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Indian Nations CouncilThe Greatest Show on Earth

HEAT - enough heat to bring fuel to ignition.

AIR - to provide oxygen for burning process.

When one of the three things is removed, the fire stops burning.  Water cools fuel below ignition point, dirt cuts off the oxygen supply.

A fire needs three different kinds of fire material - tinder, kindling and fuel.  The match lights the tender, the tender lights the kindling, and the kindling starts the fuel burning.

TINDER - should start to burn as soon as it is touched with a lighted match.  Use thin twigs, tops of dried weeds, wood shavings, dryer lint, etc.

KINDLING - is little sticks and can be as small as a pencil or as thick as your thumb.

FUEL - is the larger wood that keeps your fire going.  Do not use green or freshly cut wood, it does not burn well.

Stack the wood in three separate piles far enough away from the fire, so that no sparks can fly into stacks.

Building Your Fire

Using larger pieces of wood, form an "A" on the ground.  Get your tinder and kindling.  You will need two handfuls of kindling.  Put the tinder on the "A" instead of the ground.  This way the tinder has air underneath it and there is space for your match.

Light the match.  Kneel near the fire and strike the match away from you.  Tip the match down so that the flame catches on the match stick.  On a windy day, kneel with your back to the wind and cup your hands around the match.

Now light the tinder.  Carefully add more tinder.  You may need to blow at the base of the fire.

Add kindling.  When the tinder has started to burn, add kindling.  Start with small pieces.  Remember to keep close together but allow space for air.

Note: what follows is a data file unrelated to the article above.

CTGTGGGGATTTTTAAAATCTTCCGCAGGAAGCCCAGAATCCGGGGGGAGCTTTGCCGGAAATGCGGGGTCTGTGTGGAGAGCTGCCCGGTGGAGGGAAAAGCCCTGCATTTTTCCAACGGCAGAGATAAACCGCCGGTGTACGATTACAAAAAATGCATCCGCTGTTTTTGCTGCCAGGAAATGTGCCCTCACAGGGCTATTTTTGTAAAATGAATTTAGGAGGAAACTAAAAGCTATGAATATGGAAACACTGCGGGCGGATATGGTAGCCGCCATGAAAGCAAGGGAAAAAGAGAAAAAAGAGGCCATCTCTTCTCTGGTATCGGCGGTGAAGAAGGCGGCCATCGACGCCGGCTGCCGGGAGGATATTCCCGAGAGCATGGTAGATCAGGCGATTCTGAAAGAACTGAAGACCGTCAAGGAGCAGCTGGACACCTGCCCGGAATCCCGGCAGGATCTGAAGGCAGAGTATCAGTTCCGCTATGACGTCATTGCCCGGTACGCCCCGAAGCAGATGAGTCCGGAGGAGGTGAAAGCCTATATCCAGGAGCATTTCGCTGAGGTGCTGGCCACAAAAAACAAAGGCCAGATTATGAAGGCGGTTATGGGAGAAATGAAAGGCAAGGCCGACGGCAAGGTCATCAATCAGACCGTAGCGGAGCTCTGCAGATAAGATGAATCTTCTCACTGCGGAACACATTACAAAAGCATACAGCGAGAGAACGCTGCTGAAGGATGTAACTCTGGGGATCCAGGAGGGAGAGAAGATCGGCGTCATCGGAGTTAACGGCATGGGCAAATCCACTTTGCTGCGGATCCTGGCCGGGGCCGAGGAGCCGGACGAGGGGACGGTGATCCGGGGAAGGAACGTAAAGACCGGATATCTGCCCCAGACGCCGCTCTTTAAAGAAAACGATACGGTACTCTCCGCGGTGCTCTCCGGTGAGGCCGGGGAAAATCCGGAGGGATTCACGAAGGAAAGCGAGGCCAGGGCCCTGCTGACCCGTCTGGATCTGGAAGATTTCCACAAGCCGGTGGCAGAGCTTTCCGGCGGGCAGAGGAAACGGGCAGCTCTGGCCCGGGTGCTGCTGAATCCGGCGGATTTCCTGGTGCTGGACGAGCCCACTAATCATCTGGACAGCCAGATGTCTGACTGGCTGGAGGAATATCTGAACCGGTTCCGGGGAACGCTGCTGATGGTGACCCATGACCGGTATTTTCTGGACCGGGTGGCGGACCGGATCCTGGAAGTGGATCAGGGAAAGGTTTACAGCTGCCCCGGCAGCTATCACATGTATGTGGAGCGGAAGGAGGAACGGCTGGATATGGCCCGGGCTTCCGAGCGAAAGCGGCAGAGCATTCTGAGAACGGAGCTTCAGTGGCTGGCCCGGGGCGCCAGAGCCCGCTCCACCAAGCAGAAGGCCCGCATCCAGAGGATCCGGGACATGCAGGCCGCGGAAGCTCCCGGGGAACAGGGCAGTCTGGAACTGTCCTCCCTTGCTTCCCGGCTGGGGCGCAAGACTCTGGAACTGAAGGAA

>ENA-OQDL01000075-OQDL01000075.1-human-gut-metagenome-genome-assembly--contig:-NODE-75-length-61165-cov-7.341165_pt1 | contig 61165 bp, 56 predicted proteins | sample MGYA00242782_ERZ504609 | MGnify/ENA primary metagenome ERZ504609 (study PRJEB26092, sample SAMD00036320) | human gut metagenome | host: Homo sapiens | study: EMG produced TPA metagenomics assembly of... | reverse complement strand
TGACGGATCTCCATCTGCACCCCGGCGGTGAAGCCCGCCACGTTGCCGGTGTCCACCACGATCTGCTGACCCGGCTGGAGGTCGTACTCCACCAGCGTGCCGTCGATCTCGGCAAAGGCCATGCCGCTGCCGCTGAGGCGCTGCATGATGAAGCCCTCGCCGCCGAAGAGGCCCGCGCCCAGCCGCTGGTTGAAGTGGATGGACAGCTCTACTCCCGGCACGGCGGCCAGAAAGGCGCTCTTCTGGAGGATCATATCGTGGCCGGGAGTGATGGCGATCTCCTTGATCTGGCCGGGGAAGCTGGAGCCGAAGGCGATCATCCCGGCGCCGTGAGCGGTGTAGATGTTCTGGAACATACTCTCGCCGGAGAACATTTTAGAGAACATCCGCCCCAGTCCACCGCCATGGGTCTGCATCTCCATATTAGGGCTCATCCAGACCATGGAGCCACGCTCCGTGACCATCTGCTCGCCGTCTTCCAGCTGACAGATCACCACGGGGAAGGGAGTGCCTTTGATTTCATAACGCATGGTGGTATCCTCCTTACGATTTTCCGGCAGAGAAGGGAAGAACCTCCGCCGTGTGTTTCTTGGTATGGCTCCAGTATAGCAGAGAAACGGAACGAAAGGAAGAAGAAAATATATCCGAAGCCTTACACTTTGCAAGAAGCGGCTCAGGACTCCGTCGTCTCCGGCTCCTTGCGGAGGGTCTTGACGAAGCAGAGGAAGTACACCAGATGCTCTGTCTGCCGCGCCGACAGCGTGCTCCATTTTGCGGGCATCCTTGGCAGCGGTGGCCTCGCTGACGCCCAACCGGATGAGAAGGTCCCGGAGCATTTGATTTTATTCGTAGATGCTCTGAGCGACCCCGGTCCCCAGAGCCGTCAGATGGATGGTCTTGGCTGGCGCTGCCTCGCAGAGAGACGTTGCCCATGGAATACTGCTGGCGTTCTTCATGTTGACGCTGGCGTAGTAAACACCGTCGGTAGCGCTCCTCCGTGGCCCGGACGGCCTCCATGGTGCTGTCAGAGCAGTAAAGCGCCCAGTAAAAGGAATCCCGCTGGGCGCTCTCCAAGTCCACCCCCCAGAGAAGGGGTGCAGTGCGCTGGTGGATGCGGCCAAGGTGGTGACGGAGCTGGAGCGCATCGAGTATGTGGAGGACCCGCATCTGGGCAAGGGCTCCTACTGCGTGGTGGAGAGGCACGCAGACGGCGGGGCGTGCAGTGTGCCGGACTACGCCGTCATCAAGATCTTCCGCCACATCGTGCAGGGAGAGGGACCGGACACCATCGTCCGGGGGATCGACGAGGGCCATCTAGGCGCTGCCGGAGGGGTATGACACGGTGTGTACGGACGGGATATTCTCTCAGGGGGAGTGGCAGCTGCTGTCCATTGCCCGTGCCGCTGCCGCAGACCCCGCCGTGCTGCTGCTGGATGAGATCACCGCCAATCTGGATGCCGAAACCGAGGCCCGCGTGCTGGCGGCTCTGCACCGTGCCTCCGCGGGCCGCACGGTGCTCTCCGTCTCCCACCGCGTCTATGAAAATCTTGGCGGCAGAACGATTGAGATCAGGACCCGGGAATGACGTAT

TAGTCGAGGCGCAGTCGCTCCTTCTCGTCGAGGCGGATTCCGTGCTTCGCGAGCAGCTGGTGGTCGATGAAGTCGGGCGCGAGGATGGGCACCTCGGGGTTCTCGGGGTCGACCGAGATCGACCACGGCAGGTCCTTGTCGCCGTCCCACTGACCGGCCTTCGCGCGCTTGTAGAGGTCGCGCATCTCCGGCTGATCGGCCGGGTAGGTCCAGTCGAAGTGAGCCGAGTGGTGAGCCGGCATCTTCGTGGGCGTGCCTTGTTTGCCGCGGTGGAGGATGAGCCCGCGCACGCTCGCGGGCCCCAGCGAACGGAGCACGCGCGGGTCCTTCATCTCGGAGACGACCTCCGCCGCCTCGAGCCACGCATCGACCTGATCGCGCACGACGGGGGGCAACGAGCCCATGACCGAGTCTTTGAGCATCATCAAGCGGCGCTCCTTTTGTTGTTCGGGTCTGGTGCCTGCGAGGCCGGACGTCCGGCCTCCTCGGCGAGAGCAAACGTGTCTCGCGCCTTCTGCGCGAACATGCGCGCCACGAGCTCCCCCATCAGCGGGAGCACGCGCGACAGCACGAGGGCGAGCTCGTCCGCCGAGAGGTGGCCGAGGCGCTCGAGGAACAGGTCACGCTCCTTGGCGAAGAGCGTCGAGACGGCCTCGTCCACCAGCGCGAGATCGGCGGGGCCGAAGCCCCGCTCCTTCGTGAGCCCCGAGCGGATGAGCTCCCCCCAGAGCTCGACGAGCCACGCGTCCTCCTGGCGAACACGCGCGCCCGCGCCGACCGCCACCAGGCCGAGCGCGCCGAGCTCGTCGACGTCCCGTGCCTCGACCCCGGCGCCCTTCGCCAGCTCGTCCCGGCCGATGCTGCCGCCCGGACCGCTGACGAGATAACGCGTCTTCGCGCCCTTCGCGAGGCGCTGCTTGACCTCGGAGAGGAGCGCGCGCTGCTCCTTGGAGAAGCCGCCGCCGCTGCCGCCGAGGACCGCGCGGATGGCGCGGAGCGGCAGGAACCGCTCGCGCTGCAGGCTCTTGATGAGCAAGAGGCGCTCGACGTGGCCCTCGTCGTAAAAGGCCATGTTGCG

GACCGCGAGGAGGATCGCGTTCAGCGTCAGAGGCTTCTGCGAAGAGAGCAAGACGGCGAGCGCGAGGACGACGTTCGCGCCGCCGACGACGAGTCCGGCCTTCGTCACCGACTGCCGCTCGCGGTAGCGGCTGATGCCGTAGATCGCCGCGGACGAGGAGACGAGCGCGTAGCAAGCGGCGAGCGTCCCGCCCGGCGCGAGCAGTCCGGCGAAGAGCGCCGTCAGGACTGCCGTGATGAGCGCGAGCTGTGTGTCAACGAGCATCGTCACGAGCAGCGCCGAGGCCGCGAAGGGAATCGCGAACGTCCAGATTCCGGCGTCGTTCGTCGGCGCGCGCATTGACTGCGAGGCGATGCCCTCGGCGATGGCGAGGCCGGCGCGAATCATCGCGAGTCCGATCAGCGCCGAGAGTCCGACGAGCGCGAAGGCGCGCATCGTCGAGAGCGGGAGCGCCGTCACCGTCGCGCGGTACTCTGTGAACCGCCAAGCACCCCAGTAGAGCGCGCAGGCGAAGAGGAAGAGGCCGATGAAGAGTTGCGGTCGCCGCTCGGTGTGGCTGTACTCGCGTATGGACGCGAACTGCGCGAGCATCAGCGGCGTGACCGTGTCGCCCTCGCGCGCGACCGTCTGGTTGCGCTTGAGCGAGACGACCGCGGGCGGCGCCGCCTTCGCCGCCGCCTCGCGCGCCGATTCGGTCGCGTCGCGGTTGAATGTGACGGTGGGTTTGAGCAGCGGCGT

Types Of Fire

TEPEE FIRE:  This a good fire for quick cooking since the heat is concentrated on one spot.  It looks like a tepee.  Stack the fuel over the  foundation fire.  The foundation fire will start the  fuel burning.  Add fuel as you need it.

CRISSCROSS FIRE:  This type is long lasting and makes good coals.  It is good for a campfire.  To make this, lay fuel over the foundation fire in a crisscross pattern.  Be sure to leave room for air.  Add fuel as needed.

REFLECTOR BAKING:  This type of fire is built against a high back of rocks or logs; a wire screening over coals is good for roasting corn.

After you are finished with your fire make sure it is out by:

¥ Scattering ashes or embers

¥ Sprinkling with water

¥ Drenching charred logs

¥ Covering with dirt or sand

When you can hold your hand on the spot where the fire was and not feel any warmth, your fire is out.

Cooking With Charcoal

To start charcoal fires make and use fire starters or a starter can.  Charcoal starts slowly.  Allow at least 30 minutes before fire is ready to use.  To start charcoal use one of the following methods:

¥ Place small twigs or fire starters close together as a base.  Leave an air space beneath starters.  Place charcoal on top of this.  Light the fire starters, and gradually add a few more briquets, one at a time.

¥ Use a starter can.

Charcoal will be grey-white in the daylight and red at night when ready.

Starter Can

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